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NCLB Outrages

No-Child Law Bad for S.C.

Several years before Congress and President Bush passed the No Child Left Behind Act aimed at boosting public schools' accountability, South Carolina launched its own a school-accountability initiative. Centered on some of the toughest performance tests in the country, the S.C. report-card system gives residents an accurate yearly snapshot of how S.C. youngsters in grades three through eight are progressing in reading, writing and math. More recently, the state incorporated social studies and science into these diagnostics, called the Palmetto Achievement Challenge Tests.

The federal act may have been good news for children in states where politicians have lagged in imposing accountability on public schools. But now the second round of federal school-improvement results, called adequate yearly progress, has been made public, it's clear that the federal system poses a threat to the integrity of South Carolina's report-card system. That's because the federal law uses the existing state school-accountability systems to measure adequate yearly progress.

The S.C. system rightly was designed to pressure local school boards to improve their schools rapidly. So on adequate yearly progress, S.C. youngsters have a higher hill to climb than youngsters in states that set less-demanding performance goals.

Thus did S.C. children score poorly on the first round of individual-school adequate yearly progress scores last year, with only 20 percent meeting the federal goals. Even here in Horry County, where students have consistently scored well above state averages on the PACTs and done well on report cards, most schools failed to meet adequate yearly progress targets in 2003.

This year, the adequate yearly progress picture in South Carolina is much brighter, with 56 percent of schools statewide meeting the goals. In Horry County, the number of schools meeting adequate yearly progress goals this year jumped to 27, up 21 schools from last year.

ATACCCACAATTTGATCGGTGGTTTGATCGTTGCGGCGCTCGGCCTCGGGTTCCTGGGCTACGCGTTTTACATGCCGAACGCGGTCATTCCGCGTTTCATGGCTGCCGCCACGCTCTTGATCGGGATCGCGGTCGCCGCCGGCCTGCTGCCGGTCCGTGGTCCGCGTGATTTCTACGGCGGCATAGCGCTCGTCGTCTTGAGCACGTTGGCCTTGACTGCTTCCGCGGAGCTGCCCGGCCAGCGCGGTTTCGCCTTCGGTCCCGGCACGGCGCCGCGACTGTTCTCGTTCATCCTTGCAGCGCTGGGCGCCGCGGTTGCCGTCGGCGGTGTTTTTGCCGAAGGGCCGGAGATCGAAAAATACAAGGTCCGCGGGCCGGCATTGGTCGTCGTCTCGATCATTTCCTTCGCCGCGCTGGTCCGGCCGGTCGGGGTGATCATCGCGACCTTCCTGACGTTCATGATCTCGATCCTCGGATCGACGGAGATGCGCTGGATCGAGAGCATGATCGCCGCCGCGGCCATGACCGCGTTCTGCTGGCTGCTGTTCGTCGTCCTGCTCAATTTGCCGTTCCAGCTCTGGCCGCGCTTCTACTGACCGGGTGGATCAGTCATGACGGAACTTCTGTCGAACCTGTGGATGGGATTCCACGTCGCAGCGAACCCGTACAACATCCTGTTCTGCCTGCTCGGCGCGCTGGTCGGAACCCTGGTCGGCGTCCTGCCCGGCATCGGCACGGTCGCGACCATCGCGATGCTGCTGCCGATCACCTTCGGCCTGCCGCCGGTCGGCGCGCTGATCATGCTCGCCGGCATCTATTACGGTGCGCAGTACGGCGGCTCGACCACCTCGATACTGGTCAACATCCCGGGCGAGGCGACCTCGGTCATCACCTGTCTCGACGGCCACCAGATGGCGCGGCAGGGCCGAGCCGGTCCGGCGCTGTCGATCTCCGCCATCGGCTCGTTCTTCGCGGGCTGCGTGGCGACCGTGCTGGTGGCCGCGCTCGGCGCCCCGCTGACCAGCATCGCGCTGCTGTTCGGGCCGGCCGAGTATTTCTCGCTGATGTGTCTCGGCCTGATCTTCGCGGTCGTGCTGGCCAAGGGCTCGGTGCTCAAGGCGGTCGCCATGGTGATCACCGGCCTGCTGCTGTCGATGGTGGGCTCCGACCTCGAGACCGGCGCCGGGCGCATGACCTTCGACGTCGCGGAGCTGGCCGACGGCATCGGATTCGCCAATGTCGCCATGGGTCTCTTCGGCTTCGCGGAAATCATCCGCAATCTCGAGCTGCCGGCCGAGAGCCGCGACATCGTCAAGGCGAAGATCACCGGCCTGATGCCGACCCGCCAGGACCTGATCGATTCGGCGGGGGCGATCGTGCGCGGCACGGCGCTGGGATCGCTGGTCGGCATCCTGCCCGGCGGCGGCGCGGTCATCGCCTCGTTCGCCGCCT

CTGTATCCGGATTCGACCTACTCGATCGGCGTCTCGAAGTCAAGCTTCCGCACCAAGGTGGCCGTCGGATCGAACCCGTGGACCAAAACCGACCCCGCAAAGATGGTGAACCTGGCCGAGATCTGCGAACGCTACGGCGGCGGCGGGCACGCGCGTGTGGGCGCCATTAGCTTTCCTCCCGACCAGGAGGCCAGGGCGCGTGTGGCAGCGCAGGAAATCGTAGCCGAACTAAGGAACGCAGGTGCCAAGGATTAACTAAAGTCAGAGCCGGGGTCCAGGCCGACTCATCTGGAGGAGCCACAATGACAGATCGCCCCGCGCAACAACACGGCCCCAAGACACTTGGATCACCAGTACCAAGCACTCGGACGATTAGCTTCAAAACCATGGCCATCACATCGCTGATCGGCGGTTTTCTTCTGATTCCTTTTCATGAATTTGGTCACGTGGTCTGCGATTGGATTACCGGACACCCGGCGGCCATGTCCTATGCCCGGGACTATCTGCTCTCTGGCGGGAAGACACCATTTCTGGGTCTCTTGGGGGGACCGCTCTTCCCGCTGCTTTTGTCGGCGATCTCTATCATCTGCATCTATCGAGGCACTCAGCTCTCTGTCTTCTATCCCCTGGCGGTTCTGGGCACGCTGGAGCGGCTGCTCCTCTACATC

But some observers discount this improvement because the state Department of Education earlier this year persuaded its federal counterpart to allow changes in the state's rating system for computing adequate yearly progress results.

The S.C. Department of Education insists that this change did not constitute watering down the results. We believe that, but a move such as this does lend itself to dual interpretations.

This is bad enough. But how long will it be before educators and politicians desperate to improve South Carolina's chances in the adequate yearly progress sweepstakes manipulate PACT proficiency numbers to make more students look like they're learning essential subjects when they're really not? The temptation to do this will be great, as the No Child Left Behind "carrot" is federal money S.C. schools desperately need.

The hope must be that Congress and the next president will fix the law to put South Carolina and other high-goal states on level footing with less ambitious states. But if that doesn't happen, S.C. politicians should resist the temptation to cook the PACT numbers to make S.C. kids look better than they are. That would be a grave disservice to youngsters who are going to need critical academic skills to survive in the globalized economy as adults.

— Editorial
Myrtle Beach Sun News
2004-10-01
http://www.myrtlebeachonline.com/mld/sunnews/news/opinion/9806720.htm


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